How Do You Convince A Patron To Give Their Money To Dance?
Behind every virtuosic performance, there is a quiet group of champions. Private patrons are critical to the success of American dance companies. Most large troupes only generate about half of their operating budget from ticket sales, while smaller companies recoup only a fraction. In a country with minuscule government funds allocated to the arts, individual contributors play an indelible role in financing concert dance.
Why Would You Give Money to Dance?
Richard Kirschner support Elisa Monte Dance because he believes having a wide variety of artists makes our communities richer. Here with director Tiffany Rea-Fisher. Photo by Leslie Hanson, courtesy EMD
Who are these vital donors, and why have they chosen to support dance? For most patrons, their love of the art form is integral to who they are as a person. Many support organizations to join a vibrant community, and make connections to others with a shared sense of impact. Getting to know the dancers is another key motivator; these direct interactions make the donor experience rewarding.
Some have a personal connection to dance. "I'm a lifelong ballet student, and continue taking adult ballet classes three times a week," says Laura Chapman, a Boston Ballet patron for nearly 25 years. "I give to dance because the arts are critically important and they always need support. Ballet truly enriches lives."
Other donors want to help build the kind of community they want to live in. Richard Kirschner, Elisa Monte Dance's longest-standing board member, says he feels a responsibility to support smaller companies like EMD because he believes a wide variety of artists is an integral part of our nation's cultural enrichment.
In What Other Ways Are Patrons Helpful?
Board members often have experience in the for-profit sector that can be invaluable to dance companies. Photo via Thinkstock.
As equally important as donating funds, many patrons volunteer countless hours to dance companies. Most board members have for-profit professional backgrounds, and this experience can provide companies with insight into sustainable business models, and bring skills that artists might not have. Kirschner, for example, worked as a pro-bono lawyer for the arts when he was a practicing attorney, and filed the initial 501(c)(3) nonprofit status for EMD in 1981.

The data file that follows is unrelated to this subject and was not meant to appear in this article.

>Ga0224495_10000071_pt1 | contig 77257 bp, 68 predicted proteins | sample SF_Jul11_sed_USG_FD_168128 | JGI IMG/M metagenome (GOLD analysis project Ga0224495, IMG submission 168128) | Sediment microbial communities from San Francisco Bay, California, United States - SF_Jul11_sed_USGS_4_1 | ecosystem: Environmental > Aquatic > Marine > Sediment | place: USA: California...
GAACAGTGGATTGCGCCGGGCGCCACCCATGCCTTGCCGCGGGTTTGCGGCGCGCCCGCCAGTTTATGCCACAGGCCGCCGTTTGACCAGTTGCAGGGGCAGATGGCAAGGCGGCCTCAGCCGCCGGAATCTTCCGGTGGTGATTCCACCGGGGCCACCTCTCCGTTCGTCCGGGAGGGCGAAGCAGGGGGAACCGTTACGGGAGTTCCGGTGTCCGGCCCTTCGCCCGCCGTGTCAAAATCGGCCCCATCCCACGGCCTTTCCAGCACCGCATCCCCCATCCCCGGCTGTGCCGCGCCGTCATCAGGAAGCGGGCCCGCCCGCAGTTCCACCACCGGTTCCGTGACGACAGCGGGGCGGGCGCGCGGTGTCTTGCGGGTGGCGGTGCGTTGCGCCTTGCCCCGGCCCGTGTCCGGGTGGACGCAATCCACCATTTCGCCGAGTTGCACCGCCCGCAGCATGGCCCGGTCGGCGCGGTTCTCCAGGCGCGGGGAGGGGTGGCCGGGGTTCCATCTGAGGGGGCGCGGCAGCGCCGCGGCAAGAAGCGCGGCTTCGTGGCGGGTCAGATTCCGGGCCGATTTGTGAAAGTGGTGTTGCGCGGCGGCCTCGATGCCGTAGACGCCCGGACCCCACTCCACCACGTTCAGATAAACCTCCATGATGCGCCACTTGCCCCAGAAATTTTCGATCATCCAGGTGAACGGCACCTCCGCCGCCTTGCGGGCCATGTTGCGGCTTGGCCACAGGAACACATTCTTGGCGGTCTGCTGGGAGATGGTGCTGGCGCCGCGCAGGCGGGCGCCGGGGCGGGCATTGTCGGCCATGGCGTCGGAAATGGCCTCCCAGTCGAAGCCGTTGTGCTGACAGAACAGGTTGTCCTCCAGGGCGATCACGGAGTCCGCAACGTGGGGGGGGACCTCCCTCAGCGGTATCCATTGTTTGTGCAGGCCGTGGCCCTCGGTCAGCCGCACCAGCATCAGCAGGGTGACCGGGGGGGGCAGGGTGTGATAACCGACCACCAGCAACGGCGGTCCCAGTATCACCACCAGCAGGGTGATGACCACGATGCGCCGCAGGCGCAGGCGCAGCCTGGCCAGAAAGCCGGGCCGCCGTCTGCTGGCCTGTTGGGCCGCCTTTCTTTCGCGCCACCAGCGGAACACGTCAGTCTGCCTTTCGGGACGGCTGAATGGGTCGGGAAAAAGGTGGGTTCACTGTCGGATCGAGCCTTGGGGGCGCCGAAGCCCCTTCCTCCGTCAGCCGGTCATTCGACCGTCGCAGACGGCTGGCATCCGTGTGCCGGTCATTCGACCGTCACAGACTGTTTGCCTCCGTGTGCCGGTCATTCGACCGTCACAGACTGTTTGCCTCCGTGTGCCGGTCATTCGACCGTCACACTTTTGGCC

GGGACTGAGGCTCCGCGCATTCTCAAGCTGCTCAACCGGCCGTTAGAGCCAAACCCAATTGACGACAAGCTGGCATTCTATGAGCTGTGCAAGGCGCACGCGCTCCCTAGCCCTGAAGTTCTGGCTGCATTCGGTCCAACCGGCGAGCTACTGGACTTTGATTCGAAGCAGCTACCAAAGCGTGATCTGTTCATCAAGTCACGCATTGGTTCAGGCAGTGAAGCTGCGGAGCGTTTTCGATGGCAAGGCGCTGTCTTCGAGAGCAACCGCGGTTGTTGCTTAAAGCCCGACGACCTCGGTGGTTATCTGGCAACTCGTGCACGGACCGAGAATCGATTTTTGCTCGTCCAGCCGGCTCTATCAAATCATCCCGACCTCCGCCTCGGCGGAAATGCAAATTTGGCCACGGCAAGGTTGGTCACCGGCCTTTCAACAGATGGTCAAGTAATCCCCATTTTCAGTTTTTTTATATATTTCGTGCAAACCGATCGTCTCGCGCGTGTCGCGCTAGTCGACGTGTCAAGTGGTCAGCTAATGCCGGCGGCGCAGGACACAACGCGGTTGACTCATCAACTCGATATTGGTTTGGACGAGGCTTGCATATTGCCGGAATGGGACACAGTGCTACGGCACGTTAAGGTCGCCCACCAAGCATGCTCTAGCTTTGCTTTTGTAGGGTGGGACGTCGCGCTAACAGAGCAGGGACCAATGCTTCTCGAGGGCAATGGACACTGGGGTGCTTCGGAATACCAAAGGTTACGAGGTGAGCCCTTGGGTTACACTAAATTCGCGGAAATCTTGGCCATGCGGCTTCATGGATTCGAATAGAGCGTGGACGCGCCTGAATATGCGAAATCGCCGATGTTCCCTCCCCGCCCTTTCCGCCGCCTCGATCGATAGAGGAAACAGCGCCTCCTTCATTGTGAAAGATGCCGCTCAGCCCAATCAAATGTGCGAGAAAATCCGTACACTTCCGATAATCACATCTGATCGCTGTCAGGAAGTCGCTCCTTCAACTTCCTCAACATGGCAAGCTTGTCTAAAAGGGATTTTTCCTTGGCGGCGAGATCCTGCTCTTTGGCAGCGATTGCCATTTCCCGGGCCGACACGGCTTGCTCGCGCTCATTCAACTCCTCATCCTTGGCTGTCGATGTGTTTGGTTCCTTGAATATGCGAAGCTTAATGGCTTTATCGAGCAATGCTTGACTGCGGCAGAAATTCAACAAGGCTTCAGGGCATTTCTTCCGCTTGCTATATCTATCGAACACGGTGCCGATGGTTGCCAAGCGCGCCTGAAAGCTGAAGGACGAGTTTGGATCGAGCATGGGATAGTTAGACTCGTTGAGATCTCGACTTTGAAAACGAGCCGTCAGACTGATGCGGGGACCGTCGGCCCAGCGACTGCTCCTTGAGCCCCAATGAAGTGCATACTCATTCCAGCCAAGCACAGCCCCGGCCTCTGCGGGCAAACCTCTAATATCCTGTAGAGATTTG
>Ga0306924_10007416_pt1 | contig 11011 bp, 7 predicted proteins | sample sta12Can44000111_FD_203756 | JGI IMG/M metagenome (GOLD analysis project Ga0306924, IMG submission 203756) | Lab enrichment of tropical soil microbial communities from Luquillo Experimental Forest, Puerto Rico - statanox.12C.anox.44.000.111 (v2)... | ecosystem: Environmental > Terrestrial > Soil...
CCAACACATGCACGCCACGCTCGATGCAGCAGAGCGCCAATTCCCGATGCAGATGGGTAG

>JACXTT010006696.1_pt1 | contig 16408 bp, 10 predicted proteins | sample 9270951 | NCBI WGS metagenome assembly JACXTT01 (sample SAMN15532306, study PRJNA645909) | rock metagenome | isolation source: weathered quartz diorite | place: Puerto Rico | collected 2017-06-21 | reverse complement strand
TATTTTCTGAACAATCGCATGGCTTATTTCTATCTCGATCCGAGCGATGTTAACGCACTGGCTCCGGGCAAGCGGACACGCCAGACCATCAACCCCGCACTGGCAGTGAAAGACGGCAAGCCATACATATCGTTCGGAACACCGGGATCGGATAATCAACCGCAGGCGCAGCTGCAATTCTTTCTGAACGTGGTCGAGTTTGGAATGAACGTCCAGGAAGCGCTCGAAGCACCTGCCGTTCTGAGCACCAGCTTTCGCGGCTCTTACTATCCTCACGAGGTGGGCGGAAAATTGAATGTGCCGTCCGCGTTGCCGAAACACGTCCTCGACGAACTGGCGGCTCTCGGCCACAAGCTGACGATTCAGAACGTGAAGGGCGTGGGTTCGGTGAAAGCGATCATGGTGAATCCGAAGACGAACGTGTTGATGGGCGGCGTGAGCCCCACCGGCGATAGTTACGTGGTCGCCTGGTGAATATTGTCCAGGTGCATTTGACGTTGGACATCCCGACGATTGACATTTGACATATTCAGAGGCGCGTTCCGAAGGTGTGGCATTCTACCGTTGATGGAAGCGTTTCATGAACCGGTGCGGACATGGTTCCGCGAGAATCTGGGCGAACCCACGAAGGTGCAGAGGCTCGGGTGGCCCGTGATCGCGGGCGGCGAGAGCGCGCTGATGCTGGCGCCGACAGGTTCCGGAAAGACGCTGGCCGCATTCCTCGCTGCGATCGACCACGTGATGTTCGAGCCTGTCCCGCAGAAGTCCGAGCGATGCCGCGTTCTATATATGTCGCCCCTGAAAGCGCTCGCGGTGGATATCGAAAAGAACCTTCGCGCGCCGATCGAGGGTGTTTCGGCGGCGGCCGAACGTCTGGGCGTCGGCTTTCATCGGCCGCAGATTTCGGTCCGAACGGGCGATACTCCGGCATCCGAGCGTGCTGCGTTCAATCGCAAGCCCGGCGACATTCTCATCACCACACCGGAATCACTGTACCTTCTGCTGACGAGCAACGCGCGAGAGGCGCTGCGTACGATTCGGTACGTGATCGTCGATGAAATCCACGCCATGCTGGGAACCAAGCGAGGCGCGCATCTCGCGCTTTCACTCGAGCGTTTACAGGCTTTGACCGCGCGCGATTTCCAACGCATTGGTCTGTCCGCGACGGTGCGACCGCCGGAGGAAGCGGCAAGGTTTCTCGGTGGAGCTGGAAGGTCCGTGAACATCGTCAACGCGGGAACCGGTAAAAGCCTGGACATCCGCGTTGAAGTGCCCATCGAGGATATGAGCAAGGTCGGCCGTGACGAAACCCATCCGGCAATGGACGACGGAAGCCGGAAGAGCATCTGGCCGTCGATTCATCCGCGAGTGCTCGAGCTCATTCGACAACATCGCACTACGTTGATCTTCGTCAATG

As a former commercial banker, Chapman says her skill set comes in handy when raising money for Boston Ballet: "I'm used to asking people for money—I don't find it hard to do, especially when it's a project I believe in!" She helped raise $3 million for Boston Ballet School's newly constructed Newton location by organizing fundraising events and recruiting other adult students to donate.
How Can I Inspire Donors to Fund My Project?
Patron Laura Chapman financed and edited former Boston Ballet dancer Laura Young's memoir. Photo courtesy Chapman.
One anonymous board member of several West Coast companies tells us that she looks for an artist's full commitment to their work before she makes a financial donation. Do they have the work ethic to warrant outside support? What is the reputation of the choreographer and their dancers? Who else is supporting the project? Is the work innovative and pushing the art form forward? Through the years, she has developed her own eye, but she does read reviews and says critics definitely have the ability to sway opinions in an art form that is often hard for viewers to understand.